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For Israel, a peace deal with Egypt – its main Arab opponent – was of great importance, since it would neutralize its southern front and deprive its remaining Arab opponents of any war option. Already on 4 September 1975, both countries signed an Israel-Egypt Interim Agreement, in which further military arrangements were made and in which they declared their intention to reach ‘a final and just peace settlement by means of negotiations [as] called for by Security Council Resolution 338‘. On 22 September 1975, this agreement was followed by a second round of disengagement in the Sinai Peninsula.

On 19 November 1977, Egypt’s President Anwar Sadat surprised friend and foe by travelling to Jerusalem for a two-day visit, where he held talks with members of the Israeli government and addressed the Knesset, the Israeli parliament. A month later, on 25-26 December 1977, Sadat and Israeli Prime Minister Menachem Begin met in Ismailia (Egypt) to seal the Israeli-Egyptian diplomatic breakthrough. (See for more in depth information October War of 1973 in Arab-Israeli Negotiations)

Sadat’s visit to Israel was followed by intensive negotiations a year later (5-17 September 1978). Sadat, Begin, and American President Jimmy Carter met at the presidential retreat in Camp David, Maryland. The result was what came to be known as the Camp David Accords. These accords consisted of two documents. The first document urged Egypt, Israel, Jordan, and ‘the representatives of the Palestinian people’ to participate in negotiations on ‘the resolution of the Palestinian problem in all its aspects’. Concretely, the Palestinians were offered a restricted form of autonomy under a Palestinian National Authority (PNA) for the duration of five years, in which they could elect their representatives. After three years, negotiations would start over eventual autonomy. The document did not contain a word about self-determination for the Palestinians, nor an Israeli commitment to withdraw from the territories occupied in 1967.

The second document was a detailed peace agreement between Israel and Egypt, providing for a total withdrawal by Israel from the Sinai Peninsula in return for a full normalization of the relations between the two countries. The Israel-Egypt peace treaty was eventually signed by Begin and Sadat in Washington on 26 March 1979.

Only the second document would be implemented. Negotiations over issues that were outlined in the first document with respect to the position of the Palestinians quickly stranded. In the following years, successive Israeli governments accelerated the construction in the already existing Jewish settlements in the occupied territories. East Jerusalem and the Golan Heights were de facto annexed by Israel in 1980 (the Jerusalem Law) en 1981 (the Golan Heights Law) respectively. The annexations were never recognized under international law.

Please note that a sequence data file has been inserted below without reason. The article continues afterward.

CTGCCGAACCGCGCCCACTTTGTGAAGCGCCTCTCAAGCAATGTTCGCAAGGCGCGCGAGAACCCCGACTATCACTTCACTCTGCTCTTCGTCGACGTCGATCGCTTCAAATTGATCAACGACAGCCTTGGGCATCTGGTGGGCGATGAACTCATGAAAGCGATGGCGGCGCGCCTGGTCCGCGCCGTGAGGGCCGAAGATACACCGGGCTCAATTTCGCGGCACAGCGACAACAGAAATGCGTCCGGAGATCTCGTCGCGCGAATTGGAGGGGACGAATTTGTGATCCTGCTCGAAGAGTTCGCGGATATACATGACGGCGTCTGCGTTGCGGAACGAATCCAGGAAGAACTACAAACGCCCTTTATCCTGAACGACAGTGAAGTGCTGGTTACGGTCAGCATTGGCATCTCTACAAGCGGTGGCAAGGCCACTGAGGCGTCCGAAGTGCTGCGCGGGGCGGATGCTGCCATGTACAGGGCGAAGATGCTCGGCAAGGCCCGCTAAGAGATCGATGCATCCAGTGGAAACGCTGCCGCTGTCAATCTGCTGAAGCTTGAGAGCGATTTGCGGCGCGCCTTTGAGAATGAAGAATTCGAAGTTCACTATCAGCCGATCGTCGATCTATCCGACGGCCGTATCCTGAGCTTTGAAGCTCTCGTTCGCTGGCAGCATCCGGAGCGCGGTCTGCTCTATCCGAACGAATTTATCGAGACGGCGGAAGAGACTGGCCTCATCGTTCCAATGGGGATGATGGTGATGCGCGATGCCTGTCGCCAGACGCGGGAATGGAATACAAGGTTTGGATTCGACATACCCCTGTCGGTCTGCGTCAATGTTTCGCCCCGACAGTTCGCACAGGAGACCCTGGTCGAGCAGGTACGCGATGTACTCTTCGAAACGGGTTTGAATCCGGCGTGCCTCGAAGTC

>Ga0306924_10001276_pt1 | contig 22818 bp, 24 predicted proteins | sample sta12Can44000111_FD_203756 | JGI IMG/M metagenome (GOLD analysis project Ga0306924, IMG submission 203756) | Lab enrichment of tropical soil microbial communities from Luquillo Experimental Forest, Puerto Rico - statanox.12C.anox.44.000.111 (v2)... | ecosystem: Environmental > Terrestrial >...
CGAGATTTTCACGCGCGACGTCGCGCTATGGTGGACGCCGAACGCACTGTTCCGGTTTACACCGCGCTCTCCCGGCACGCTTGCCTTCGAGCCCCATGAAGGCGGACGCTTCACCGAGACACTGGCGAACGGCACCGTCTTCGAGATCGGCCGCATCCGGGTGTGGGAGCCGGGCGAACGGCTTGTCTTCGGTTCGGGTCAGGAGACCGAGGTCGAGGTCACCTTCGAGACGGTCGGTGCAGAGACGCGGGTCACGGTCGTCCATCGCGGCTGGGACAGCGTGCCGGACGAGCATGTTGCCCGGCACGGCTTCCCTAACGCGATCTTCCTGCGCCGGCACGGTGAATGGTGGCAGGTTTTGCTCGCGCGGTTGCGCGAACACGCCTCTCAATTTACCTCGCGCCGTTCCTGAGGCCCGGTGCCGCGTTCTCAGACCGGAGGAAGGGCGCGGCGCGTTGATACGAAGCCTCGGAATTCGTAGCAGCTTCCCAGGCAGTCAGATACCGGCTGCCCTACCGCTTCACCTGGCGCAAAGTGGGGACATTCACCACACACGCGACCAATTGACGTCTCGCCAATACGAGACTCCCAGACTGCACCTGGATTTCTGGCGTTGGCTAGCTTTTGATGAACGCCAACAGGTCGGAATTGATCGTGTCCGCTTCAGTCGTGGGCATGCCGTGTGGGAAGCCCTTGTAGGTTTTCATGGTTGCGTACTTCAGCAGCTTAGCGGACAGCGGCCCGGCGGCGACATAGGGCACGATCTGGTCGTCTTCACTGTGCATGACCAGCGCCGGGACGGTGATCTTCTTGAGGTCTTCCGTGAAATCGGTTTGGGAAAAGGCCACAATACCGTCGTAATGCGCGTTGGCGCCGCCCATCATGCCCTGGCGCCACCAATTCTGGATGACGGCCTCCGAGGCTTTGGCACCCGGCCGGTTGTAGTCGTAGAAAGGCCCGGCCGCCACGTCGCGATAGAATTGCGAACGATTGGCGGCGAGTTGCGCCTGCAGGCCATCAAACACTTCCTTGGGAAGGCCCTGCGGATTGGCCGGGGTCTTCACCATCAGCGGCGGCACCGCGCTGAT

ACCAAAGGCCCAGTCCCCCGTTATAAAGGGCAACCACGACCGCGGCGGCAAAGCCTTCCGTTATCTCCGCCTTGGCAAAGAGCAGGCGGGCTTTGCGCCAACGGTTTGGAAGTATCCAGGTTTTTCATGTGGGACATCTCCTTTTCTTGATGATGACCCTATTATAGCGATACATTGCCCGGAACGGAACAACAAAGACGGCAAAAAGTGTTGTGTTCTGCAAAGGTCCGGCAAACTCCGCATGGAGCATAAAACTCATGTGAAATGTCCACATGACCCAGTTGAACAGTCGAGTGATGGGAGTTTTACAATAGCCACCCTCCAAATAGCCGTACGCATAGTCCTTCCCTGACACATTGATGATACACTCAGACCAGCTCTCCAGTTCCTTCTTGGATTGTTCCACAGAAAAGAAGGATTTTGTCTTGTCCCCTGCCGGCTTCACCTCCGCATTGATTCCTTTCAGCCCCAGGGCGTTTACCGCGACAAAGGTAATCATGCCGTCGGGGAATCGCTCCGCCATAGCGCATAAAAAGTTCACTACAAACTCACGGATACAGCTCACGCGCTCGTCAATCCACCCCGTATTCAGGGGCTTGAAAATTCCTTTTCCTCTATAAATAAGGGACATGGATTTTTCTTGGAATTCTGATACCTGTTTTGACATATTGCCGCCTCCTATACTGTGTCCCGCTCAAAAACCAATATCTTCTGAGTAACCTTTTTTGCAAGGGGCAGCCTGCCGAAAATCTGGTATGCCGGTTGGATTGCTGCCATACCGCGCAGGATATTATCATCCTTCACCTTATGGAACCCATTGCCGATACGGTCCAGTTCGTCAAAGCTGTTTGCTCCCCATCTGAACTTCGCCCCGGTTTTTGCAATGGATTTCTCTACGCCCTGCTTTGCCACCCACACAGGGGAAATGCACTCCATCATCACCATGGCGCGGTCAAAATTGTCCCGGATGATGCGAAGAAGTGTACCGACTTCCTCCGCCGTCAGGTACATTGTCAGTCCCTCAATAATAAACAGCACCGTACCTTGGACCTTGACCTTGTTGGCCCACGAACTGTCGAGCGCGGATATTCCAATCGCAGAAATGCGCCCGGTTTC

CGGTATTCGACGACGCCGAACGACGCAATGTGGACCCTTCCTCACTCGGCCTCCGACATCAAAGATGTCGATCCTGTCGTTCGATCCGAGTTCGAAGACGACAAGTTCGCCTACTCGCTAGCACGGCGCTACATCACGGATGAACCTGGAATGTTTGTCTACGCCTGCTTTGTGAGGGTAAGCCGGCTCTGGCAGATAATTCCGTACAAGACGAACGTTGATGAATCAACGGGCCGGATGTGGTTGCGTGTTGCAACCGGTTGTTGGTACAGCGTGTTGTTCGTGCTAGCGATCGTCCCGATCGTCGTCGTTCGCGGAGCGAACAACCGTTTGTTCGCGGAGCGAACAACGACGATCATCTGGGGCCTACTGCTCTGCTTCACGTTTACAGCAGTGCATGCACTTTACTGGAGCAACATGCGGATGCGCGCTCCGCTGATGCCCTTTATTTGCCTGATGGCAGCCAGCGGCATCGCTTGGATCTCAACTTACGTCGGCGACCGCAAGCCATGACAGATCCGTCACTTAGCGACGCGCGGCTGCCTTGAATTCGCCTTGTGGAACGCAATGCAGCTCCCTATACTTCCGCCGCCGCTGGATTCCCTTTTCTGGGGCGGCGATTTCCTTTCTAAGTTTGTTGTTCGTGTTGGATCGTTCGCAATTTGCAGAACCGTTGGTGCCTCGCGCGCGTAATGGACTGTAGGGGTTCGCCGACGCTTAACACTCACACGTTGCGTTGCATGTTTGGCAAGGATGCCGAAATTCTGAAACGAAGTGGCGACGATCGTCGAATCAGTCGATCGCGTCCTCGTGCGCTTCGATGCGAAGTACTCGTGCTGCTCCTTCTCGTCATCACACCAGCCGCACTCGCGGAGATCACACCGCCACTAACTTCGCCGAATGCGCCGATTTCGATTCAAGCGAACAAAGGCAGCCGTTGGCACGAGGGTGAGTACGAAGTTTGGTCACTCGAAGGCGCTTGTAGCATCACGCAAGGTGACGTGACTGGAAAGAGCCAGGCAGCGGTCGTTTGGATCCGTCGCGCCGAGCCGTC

Further Reading

The PLO was given a UN Observer Status 'in the sessions and the work of the General Assembly'. (See for more in depth information Recognition of the PLO in Arab-Israeli Negotiations)
After its forced withdrawal from Jordan in 1970, the Palestinian Liberation Organization (PLO) intensified its actions in Lebanon. As had been the case in Jordan, the presence of the armed guerrilla groups also led to conflicts in...
The tactics of the Intifada were multiple: organized labour strikes, shop closures, boycotts of Israeli goods, endless demonstrations. Many youngsters took part in the uprising, waving Palestinian flags, and throwing stones at th...
For Jordan, the Oslo Process had removed the last obstacle to striking a peace deal with Israel. On 14 September 1993 – one day after the signing of the Declaration of Principles – the Israel-Jordan Common Agenda was announc...
Since 1948, the Israeli population has grown from 1.1 million to 2.1 million (1960), 3.0 million (1970), 3.9 million (1980), 4.8 million (1990), 6.3 million (2000) to 7.6 million (May 2010). This growth was only partly natural.

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